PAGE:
Time to see a rheumatologist?
Hi, new to the site but was hoping to get some advice. Went to my primary for what I thought was a stomach virus - doctor thought it might be IBS. Clean colonoscopy and some slight inflammation in my esophagus. My abdomen is still hurting and now the rest of my body is as well.
Blood work came back: sed rate 60 two weeks ago, he took it again and it's at 70.
This second time he did a few others:
Ana positive - 1:640 titer
C-reactive protein 2.4
My doctor keeps ordering imaging tests to look for tumors, then saying it could just be an infection, but then in the same breath says it might be lupus. Which I understand is extremely tough to diagnose, but I'm feeling a lot worse each day.
I was wondering if I should consider going to see a rheumatologist and whether or not it might be lupus? I have fatigue, joint pain, hair loss off and on, chest pain, numbness in my hands and legs - and now this weird stomach thing (which I'm told makes an autoimmune diagnosis extremely unlikely). But I feel like my doctor just keeps giving me more tests and drawing more blood with these abnormal results and then doing nothing.
Any help would be greatly appreciated!
Re: Time to see a rheumatologist?
Blondie, have you seen the diagnostic criteria in the "sticky posts" (permanent info posts) at the top of the thread list? You'll see 11. Generally (but not always), you must meet 4 or more to support a dx of systemic lupus. They may be met over time, meaning not necessarily simultaneously. Envision checking them off in indelible ink: once met, each is permanent. (That's how my good drs. explained the criteria. In retrospect, my bad drs. didn't get them at all.)
ANA is positive in SLE something like 95% to 98% of the time, the exception being a "subset" called Ro-lupus (or ANA-negative lupus). I believe CRP is associated with both lupus and Rheumatoid Arthritis; but I don't know its reference range, meaning how high 2.4 is (sorry).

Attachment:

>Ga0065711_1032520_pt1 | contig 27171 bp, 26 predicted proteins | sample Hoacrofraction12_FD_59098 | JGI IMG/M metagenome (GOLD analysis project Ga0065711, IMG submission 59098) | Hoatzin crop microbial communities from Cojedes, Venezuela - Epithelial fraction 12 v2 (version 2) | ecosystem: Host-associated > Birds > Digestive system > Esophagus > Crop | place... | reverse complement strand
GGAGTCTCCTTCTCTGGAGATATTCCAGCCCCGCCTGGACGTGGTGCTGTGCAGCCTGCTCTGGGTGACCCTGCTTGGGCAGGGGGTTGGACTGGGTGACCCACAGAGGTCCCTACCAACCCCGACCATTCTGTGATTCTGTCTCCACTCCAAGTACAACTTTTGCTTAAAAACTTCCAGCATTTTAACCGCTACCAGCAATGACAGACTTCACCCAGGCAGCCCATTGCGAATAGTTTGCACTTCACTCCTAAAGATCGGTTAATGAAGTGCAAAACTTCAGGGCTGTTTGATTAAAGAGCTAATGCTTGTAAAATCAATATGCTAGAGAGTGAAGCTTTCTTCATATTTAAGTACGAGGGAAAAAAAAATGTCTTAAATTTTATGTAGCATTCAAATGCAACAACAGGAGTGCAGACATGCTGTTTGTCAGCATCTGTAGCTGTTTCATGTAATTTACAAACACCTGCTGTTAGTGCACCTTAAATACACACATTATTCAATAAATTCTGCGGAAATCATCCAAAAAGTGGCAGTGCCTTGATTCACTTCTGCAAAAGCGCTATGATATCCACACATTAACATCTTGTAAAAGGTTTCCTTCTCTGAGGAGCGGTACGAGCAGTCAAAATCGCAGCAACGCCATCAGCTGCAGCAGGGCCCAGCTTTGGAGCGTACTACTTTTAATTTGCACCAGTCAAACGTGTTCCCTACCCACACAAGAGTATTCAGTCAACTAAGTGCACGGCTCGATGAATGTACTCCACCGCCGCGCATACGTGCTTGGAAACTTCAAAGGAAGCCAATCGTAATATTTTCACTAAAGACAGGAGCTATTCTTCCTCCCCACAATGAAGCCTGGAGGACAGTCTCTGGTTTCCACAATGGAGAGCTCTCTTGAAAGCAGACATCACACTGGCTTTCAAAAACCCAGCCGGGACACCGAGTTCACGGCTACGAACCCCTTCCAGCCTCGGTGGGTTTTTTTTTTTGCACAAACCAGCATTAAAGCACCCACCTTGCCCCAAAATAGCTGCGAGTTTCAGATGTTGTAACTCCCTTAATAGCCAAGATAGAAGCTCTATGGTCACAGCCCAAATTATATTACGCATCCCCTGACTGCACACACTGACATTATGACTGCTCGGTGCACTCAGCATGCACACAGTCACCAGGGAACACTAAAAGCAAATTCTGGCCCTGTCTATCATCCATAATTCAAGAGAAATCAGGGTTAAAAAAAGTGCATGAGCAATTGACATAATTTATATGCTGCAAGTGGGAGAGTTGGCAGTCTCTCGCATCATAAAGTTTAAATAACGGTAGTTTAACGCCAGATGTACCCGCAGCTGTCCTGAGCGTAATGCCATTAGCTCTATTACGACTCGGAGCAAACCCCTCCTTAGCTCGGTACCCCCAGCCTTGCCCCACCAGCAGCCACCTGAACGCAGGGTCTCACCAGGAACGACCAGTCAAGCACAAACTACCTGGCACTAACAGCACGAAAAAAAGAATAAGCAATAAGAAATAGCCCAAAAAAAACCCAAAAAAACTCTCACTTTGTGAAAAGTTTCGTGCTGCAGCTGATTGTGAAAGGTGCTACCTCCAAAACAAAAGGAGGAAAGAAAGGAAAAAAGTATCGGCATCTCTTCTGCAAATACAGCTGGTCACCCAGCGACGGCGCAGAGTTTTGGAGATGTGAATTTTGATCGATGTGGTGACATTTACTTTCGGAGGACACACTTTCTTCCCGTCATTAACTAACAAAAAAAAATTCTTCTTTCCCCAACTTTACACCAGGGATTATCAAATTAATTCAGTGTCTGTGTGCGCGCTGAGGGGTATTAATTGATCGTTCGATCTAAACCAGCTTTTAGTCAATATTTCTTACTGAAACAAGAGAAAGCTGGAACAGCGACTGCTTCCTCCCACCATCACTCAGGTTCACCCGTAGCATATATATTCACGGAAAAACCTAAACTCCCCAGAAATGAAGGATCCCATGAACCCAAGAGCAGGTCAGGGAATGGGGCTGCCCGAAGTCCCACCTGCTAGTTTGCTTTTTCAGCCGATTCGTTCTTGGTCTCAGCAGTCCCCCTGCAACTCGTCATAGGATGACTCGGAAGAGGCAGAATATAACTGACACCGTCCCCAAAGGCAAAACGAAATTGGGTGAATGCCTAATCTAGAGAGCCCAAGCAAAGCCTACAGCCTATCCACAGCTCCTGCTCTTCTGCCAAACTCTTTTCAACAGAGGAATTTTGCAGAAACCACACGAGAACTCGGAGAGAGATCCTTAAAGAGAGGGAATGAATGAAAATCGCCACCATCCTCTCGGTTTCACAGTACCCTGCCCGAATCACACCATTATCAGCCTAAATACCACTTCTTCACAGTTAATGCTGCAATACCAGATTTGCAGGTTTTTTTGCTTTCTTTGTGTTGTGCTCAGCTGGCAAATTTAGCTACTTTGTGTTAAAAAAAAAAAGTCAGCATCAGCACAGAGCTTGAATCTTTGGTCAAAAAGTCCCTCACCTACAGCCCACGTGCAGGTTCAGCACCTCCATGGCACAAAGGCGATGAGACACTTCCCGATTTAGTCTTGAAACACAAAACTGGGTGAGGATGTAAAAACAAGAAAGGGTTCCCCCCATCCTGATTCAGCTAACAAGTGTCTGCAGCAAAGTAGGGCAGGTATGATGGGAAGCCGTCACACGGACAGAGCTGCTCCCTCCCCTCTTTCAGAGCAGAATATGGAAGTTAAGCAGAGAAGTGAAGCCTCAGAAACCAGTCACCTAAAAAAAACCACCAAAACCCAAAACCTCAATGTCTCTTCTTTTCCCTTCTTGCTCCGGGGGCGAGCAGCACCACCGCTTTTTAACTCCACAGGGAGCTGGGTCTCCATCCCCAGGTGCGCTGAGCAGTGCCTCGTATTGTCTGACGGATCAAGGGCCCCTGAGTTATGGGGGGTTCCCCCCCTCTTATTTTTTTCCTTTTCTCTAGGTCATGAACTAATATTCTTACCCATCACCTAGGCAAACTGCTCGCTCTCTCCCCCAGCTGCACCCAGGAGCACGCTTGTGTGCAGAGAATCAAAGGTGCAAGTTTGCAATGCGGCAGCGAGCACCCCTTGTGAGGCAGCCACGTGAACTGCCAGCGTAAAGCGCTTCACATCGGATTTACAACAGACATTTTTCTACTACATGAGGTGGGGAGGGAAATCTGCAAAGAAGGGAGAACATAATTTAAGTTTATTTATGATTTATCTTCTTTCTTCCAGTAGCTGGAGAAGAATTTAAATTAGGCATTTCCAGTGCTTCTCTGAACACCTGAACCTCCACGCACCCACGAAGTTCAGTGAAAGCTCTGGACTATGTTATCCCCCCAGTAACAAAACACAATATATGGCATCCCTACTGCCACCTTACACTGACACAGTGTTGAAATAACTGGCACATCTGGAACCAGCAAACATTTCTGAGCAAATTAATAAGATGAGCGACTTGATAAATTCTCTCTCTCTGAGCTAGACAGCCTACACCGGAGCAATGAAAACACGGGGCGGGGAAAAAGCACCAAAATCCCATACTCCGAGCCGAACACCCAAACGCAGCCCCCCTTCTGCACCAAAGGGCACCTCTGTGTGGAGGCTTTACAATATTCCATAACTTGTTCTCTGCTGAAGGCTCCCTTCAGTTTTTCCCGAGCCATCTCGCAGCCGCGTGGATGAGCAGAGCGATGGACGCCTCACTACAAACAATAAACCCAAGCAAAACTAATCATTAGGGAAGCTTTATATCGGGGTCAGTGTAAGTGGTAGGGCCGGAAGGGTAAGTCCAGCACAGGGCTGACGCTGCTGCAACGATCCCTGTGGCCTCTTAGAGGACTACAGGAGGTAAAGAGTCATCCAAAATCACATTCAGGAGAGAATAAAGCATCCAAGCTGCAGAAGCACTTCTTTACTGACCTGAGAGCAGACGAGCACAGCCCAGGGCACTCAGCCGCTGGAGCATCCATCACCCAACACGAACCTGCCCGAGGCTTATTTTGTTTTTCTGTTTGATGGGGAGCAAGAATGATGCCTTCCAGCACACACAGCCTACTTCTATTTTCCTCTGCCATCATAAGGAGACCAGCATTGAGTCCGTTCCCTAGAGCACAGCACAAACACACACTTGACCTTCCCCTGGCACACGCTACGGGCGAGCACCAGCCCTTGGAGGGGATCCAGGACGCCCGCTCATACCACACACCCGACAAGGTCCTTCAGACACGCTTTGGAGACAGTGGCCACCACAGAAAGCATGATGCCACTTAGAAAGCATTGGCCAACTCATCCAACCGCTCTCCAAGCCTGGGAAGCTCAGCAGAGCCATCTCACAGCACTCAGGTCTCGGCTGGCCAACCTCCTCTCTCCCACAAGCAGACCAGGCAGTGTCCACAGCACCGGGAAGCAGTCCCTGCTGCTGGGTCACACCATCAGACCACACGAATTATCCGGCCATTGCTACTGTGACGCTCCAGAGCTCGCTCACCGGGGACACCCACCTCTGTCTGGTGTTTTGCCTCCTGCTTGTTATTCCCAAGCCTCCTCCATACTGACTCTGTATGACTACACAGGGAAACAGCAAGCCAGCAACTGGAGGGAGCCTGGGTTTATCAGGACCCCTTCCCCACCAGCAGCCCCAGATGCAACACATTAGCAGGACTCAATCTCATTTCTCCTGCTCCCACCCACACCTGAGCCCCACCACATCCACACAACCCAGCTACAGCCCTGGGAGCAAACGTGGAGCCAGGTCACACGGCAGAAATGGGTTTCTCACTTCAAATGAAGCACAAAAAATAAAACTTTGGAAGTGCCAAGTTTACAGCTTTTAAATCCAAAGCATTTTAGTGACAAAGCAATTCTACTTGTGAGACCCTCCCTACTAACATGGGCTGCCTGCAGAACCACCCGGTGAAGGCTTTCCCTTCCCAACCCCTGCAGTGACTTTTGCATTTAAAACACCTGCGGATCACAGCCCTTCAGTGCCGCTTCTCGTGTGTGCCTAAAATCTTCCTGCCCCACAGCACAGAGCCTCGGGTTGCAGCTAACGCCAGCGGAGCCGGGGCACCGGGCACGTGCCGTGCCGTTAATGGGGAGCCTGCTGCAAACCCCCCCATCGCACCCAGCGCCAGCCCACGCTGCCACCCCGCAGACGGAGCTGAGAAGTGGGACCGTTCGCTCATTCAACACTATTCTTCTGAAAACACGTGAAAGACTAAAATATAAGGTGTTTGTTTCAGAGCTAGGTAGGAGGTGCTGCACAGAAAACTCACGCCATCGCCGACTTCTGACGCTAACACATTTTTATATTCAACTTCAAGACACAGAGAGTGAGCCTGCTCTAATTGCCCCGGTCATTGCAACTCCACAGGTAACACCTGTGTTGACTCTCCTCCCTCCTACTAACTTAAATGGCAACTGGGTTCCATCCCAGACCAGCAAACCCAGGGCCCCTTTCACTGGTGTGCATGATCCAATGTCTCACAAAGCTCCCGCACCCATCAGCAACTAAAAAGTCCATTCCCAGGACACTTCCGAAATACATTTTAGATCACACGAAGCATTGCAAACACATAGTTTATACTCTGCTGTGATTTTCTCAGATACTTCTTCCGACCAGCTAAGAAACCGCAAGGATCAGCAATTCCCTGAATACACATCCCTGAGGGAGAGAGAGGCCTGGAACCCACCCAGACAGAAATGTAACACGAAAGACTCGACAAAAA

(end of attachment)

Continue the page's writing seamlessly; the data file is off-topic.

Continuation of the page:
When ANA elevates, typically a dozen+ more specific autoantibody tests are run, e.g., anti-ds-DNA, anti-Sm, anti-RNP, anti-Ro, anti-La, etc. Only several are considered virtually diagnostic of lupus, while the others are fuzzier (meaning can occur in lupus and other conditions, too). Have those more specific tests been run?
When I struggled with severe IBS for 20+ years, local drs. never suggested lupus as a possibility until I started getting skin rashes after sun exposure. I was shocked (actually enraged :D) when the metro specialists I finally saw told me that GI problems are actually VERY common in lupus.
To your main question: YES, I'd see a rheumatologist if I were you. You could also borrow library books about lupus (they have far more details). The best discuss not just lupus, but its close cousins (Sjogren's, RA, etc.), and explain how lupus is differentiated from those others. I hope this helps some & that you keep posting here. Good luck & best wishes, sincerely, Vee
P.S. I had neuro-like tingling, too, in arms & legs... not sure if caused by lupus or the anemia brought on by the lupus. Really unnerving! Plaquenil has helped all my longstanding problems greatly, incl. the IBS-like misery.
|All times are GMT -7. The time now is 08:06 AM.|